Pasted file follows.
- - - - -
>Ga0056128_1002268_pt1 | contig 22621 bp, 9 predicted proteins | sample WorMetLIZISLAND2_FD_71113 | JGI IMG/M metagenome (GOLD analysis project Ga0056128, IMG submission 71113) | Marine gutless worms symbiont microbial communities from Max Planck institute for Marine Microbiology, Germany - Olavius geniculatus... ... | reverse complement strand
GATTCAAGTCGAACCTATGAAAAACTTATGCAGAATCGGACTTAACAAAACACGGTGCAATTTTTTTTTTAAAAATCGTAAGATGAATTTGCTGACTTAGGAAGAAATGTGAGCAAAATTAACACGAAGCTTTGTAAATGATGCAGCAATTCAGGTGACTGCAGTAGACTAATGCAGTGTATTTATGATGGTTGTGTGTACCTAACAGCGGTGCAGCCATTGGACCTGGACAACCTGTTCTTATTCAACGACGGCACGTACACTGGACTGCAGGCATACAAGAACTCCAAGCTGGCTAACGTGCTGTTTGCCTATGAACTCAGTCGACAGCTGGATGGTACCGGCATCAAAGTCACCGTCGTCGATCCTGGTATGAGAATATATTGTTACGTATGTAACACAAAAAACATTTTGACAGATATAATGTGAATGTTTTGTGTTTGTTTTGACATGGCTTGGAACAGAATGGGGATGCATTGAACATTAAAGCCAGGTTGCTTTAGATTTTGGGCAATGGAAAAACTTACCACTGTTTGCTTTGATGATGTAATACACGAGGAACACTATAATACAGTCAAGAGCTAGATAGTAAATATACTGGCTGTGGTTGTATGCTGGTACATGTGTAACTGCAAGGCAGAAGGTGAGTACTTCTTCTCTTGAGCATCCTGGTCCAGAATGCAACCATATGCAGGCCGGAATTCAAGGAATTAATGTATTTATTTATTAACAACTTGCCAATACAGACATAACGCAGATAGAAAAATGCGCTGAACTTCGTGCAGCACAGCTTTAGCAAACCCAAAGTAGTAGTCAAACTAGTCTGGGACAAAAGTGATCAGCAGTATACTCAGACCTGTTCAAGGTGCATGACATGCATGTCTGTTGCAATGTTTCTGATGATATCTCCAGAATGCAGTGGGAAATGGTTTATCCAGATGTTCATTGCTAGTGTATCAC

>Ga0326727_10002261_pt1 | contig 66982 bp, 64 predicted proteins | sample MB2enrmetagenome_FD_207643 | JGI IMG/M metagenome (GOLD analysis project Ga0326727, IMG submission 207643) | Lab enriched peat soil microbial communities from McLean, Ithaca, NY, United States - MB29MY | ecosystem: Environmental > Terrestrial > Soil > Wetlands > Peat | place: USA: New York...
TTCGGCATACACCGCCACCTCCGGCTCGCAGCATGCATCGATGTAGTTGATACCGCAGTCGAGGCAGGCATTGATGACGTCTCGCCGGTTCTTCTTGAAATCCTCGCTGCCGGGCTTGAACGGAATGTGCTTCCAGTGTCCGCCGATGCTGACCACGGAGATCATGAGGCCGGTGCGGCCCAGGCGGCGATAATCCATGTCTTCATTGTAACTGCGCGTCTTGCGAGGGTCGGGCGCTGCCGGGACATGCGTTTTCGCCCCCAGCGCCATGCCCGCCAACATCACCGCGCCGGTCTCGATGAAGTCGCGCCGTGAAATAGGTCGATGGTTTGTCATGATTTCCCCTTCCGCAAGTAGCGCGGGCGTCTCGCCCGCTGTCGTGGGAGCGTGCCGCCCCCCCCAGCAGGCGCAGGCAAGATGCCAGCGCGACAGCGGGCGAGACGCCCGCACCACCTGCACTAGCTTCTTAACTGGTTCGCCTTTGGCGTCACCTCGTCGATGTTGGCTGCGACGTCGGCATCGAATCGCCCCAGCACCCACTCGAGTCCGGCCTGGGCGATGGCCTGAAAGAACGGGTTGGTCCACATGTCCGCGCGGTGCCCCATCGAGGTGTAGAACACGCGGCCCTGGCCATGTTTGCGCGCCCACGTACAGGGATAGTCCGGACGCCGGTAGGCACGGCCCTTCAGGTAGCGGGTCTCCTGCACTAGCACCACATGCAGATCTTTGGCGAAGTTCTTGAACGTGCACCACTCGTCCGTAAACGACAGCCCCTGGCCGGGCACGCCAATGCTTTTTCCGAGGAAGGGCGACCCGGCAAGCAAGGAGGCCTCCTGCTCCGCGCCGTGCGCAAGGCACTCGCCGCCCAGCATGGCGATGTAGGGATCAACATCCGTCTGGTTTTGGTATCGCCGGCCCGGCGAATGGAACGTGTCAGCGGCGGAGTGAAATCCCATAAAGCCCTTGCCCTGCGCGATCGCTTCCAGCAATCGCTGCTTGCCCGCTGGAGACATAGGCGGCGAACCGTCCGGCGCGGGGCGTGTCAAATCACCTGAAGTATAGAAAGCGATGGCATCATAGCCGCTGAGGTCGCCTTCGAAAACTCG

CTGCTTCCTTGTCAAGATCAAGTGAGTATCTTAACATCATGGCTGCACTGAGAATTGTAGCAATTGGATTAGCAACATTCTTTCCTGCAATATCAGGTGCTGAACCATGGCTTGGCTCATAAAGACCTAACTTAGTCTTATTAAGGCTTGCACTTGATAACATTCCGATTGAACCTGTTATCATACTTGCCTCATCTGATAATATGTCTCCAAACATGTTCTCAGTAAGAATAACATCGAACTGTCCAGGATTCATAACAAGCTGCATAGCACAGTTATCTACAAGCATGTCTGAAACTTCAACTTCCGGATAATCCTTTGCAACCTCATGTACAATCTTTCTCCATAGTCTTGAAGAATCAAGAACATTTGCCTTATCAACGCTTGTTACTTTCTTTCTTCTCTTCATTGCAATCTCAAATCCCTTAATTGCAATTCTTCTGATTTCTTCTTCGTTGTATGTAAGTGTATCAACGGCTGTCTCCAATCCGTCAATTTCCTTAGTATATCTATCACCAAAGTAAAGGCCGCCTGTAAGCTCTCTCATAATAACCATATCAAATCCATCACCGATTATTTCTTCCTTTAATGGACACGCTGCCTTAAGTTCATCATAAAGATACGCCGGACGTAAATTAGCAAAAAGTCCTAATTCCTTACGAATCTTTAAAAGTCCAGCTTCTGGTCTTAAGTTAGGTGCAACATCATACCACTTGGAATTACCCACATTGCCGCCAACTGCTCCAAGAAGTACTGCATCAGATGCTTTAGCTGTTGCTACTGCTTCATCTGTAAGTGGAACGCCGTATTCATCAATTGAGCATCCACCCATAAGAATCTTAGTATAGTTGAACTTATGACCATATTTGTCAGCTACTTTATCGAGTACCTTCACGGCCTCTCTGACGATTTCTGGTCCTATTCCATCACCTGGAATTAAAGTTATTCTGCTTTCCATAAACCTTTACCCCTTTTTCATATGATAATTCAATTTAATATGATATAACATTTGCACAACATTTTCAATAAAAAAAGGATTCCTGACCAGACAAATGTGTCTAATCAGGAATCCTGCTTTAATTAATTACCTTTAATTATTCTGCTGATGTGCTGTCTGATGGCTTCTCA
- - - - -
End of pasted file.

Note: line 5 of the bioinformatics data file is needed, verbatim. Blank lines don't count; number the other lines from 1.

CTGCTTCCTTGTCAAGATCAAGTGAGTATCTTAACATCATGGCTGCACTGAGAATTGTAGCAATTGGATTAGCAACATTCTTTCCTGCAATATCAGGTGCTGAACCATGGCTTGGCTCATAAAGACCTAACTTAGTCTTATTAAGGCTTGCACTTGATAACATTCCGATTGAACCTGTTATCATACTTGCCTCATCTGATAATATGTCTCCAAACATGTTCTCAGTAAGAATAACATCGAACTGTCCAGGATTCATAACAAGCTGCATAGCACAGTTATCTACAAGCATGTCTGAAACTTCAACTTCCGGATAATCCTTTGCAACCTCATGTACAATCTTTCTCCATAGTCTTGAAGAATCAAGAACATTTGCCTTATCAACGCTTGTTACTTTCTTTCTTCTCTTCATTGCAATCTCAAATCCCTTAATTGCAATTCTTCTGATTTCTTCTTCGTTGTATGTAAGTGTATCAACGGCTGTCTCCAATCCGTCAATTTCCTTAGTATATCTATCACCAAAGTAAAGGCCGCCTGTAAGCTCTCTCATAATAACCATATCAAATCCATCACCGATTATTTCTTCCTTTAATGGACACGCTGCCTTAAGTTCATCATAAAGATACGCCGGACGTAAATTAGCAAAAAGTCCTAATTCCTTACGAATCTTTAAAAGTCCAGCTTCTGGTCTTAAGTTAGGTGCAACATCATACCACTTGGAATTACCCACATTGCCGCCAACTGCTCCAAGAAGTACTGCATCAGATGCTTTAGCTGTTGCTACTGCTTCATCTGTAAGTGGAACGCCGTATTCATCAATTGAGCATCCACCCATAAGAATCTTAGTATAGTTGAACTTATGACCATATTTGTCAGCTACTTTATCGAGTACCTTCACGGCCTCTCTGACGATTTCTGGTCCTATTCCATCACCTGGAATTAAAGTTATTCTGCTTTCCATAAACCTTTACCCCTTTTTCATATGATAATTCAATTTAATATGATATAACATTTGCACAACATTTTCAATAAAAAAAGGATTCCTGACCAGACAAATGTGTCTAATCAGGAATCCTGCTTTAATTAATTACCTTTAATTATTCTGCTGATGTGCTGTCTGATGGCTTCTCA